UHD heralds the move away from broadcast industry proprietary, copper cable-based SDI and bespoke networks and towards the increasingly fibre-based interfaces and generic data networks of the IT world. This will represent a step change for systems integration (SI) companies and the installations they deploy in future.
Interconnects in fixed installations will move from cut length, terminate on demand copper cables, BNC plugs and jackfields and towards off-the-shelf, pre-terminated lengths of single-and multi-mode fibre, plugged into optical interface ports. Faster, lighter, more eco-friendly. With the change of the physical comes adoption of further layers of the OSI seven-layer model and firmly into the world of IP/IT.

Quality Control

IBC saw the launch of the EBU ‘periodic table’ of QC criteria for file-based AV content. Circa 160 tests have been scoped, with 50 or so defined in detail. Identified tests fall into four categories – Regulatory, Absolute (against a particular standard), Objective (quantifiable, but not necessarily having an applicable standard) and Subjective (may require human eyes and ears) and exist in one, or more, layers – Baseband, Bitstream, Wrapper, Cross-check (that values in the other three layers are in agreement).
Ten vendors are actively participating in the surrounding project and the results are expected to dovetail into the next part of the Framework for Interoperability of Media Services (FIMS) initiative and become part of UK Digital Production Partnership (DPP) AS-11 standard for programme delivery to the major UK broadcasters.
Ongoing arguments about how much longer movie images will be captured on film media and whether cinema audiences should continue to be served the ‘film look’ aside, 4K/UHD-1 brings with it the best opportunity yet for convergence of master image capture between movies and TV.
Movie content forms an obvious and ongoing source of potential content for UHD-1 broadcasters. The source most often suggested at IBC, however, was live sports. The exchange of signals at baseband has always been a staple of live sports production. Equipment interfaces are (or have been to date) ubiquitous and content moves, predictably, in realtime.
One of the great hopes for file-based working has always been that it would be somehow faster than baseband (and tapes), faster than realtime. In practice, with the large file sizes associated with high definition content, this hope is not always realised. The cumulative latencies in processes of nonlinear editing, transcoding, file-packaging, staging, QC, network transfers, more staging, anti-virus checking, even more staging, can be considerable and act to constrain time to market for, say a highlights edit of a football match. Where significant collaborative working between production partners and service providers is involved, this matter is already a concern with HD pictures. Expect it to become a real issue with UHD.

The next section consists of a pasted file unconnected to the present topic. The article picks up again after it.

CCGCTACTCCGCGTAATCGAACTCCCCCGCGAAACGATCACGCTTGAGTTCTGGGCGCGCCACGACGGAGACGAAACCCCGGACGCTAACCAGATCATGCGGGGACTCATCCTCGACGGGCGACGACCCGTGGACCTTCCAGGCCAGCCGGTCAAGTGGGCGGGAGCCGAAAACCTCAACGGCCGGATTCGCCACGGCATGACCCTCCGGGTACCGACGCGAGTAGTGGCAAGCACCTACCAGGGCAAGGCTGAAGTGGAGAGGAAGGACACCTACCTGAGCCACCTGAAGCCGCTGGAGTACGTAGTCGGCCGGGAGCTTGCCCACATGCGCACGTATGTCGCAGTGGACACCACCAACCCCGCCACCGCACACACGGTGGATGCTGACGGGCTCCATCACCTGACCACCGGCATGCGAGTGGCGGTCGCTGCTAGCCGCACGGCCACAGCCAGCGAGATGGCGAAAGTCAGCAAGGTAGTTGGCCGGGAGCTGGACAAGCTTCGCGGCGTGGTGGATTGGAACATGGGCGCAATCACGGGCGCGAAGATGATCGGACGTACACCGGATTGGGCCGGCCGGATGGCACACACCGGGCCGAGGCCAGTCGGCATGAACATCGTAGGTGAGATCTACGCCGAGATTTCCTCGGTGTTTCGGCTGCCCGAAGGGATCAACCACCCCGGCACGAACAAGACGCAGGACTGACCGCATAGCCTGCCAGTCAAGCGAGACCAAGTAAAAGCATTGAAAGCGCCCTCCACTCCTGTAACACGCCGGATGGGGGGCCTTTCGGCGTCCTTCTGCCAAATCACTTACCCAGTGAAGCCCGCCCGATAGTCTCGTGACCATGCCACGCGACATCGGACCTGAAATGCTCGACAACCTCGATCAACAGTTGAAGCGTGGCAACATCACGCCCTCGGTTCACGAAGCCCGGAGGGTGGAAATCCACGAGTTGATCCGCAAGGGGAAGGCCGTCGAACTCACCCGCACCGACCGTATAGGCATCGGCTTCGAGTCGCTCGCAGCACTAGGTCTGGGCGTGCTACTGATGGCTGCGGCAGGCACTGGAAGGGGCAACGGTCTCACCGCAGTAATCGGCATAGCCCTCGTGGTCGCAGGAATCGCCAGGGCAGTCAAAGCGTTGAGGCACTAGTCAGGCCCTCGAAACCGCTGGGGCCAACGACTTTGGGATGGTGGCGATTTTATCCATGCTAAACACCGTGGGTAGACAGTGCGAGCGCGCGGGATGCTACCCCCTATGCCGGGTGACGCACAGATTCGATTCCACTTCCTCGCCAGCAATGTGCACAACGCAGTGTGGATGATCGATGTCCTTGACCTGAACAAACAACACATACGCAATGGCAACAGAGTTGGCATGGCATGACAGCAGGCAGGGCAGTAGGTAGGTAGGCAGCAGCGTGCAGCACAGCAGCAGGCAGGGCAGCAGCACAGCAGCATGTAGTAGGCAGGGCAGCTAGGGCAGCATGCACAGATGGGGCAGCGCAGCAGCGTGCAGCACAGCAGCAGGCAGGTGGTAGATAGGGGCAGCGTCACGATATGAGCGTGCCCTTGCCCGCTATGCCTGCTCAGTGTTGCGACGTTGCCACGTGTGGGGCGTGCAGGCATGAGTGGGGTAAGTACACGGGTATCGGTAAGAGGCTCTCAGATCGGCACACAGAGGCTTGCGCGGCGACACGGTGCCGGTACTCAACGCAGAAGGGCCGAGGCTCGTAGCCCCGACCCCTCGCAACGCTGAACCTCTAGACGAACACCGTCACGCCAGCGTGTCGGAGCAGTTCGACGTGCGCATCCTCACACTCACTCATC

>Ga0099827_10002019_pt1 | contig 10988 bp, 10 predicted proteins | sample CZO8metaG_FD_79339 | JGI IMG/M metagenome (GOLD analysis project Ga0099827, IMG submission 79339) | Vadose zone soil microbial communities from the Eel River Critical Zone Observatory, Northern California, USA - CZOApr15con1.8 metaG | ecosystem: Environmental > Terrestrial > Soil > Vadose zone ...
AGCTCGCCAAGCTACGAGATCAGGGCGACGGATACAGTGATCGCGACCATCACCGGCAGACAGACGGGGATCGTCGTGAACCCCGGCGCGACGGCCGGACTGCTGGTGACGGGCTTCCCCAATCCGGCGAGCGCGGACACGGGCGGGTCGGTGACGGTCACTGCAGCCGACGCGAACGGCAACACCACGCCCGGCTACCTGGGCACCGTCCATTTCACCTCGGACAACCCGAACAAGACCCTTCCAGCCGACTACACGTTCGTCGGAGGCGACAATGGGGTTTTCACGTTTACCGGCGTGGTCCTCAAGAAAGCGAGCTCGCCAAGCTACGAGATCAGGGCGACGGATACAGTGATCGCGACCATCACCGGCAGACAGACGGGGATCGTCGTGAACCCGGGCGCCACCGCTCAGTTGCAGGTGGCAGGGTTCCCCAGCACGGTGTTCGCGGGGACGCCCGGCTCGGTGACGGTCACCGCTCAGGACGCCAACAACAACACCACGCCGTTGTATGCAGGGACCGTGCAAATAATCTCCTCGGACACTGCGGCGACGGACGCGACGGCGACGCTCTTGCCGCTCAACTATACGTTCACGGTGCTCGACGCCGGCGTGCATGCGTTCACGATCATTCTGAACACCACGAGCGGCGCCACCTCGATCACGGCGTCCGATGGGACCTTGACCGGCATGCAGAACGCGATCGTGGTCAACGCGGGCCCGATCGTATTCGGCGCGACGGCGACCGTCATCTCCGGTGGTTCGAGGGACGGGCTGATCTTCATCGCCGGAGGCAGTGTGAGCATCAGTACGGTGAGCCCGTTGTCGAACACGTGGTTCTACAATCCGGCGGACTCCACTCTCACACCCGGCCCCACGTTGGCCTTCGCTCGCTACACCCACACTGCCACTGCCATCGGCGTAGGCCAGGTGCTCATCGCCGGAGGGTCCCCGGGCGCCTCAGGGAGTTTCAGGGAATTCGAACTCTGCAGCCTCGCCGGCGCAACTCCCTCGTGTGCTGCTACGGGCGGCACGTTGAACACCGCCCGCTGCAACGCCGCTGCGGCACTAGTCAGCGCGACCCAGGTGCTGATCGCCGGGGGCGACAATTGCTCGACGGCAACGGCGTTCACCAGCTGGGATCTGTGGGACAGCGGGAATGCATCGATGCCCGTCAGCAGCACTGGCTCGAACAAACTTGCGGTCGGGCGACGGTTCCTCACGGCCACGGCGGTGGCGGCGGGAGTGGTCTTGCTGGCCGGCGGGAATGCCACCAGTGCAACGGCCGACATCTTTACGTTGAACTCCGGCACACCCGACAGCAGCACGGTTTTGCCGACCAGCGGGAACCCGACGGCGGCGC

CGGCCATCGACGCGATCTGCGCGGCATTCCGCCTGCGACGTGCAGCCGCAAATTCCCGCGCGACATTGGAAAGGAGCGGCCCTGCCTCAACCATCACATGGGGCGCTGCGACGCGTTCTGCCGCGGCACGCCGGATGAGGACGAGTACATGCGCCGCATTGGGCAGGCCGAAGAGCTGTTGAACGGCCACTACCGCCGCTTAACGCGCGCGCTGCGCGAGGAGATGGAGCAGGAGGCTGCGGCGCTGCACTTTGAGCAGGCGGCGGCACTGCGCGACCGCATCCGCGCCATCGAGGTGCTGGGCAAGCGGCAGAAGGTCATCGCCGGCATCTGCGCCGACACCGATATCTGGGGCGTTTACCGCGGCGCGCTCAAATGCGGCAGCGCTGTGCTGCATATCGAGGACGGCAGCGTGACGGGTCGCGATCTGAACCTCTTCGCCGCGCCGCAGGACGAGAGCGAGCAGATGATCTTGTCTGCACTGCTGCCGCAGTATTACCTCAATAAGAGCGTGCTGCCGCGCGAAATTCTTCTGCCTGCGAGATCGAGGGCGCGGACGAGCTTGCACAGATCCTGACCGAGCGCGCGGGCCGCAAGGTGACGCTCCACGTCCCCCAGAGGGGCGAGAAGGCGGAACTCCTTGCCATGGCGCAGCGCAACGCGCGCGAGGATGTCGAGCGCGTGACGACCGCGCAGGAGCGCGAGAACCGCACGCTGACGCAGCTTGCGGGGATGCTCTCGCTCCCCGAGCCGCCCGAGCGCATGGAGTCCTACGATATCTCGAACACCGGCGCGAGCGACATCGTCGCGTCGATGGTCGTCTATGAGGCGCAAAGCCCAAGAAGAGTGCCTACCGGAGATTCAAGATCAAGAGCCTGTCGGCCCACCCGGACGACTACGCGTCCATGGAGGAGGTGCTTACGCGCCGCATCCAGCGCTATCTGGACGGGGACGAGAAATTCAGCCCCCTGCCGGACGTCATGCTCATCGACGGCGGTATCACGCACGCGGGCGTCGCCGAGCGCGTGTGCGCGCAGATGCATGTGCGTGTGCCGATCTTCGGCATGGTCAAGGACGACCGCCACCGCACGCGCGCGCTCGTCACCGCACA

Simple things take time

The playout/master control environment was always the obvious candidate as an early adopter of file-based working. For most broadcasters, the replacement of VTR-based technology with video servers for short-form (eg commercial spot) replay has long since happened and was accomplished relatively swiftly. In 2013, delivery of short-form content as files is the norm, however much trafficking/delivery of long-form (programme) content remains on videotape. So what news of the work-a-day replacement for these transmission-ready videotapes, with their attached record reports?
One notable success in this regard is that of the UK Digital Production Partnership (DPP) in its drawing together of major UK broadcasters around a common (and refreshingly concise) set of technical requirements for file-based programme delivery. Key to the success of the DPP AS-11 standard, as it is known, is its simplicity and recognition of the crucial part that metadata has to play in the modern, broadcast ecosystem. Boiling down the ‘standards soup’ into only two base format choices and utilising the combined experience of practitioner participants has delivered an accessible and very practicable result.
While on the subject of DPP at IBC, it also recently released the last in the trilogy of its ‘Revolution’ series of reports, this time aimed at shining the spotlight on another piece of Amsterdam fluff – the cloud.
Where once we used to debate what was meant by Media Asset Management (MAM), we now do the same for the cloud. Should the cloud be characterised as something technical – storage, networks, software applications, or something more editorially-friendly? Either way, the vibe from visitors on the show floor and the conclusions of the report were in general agreement. The forecast for usefulness of the cloud come IBC2014-time remains, well, cloudy.

(Mark Hill is an industry consultant at Ixedia Ltd,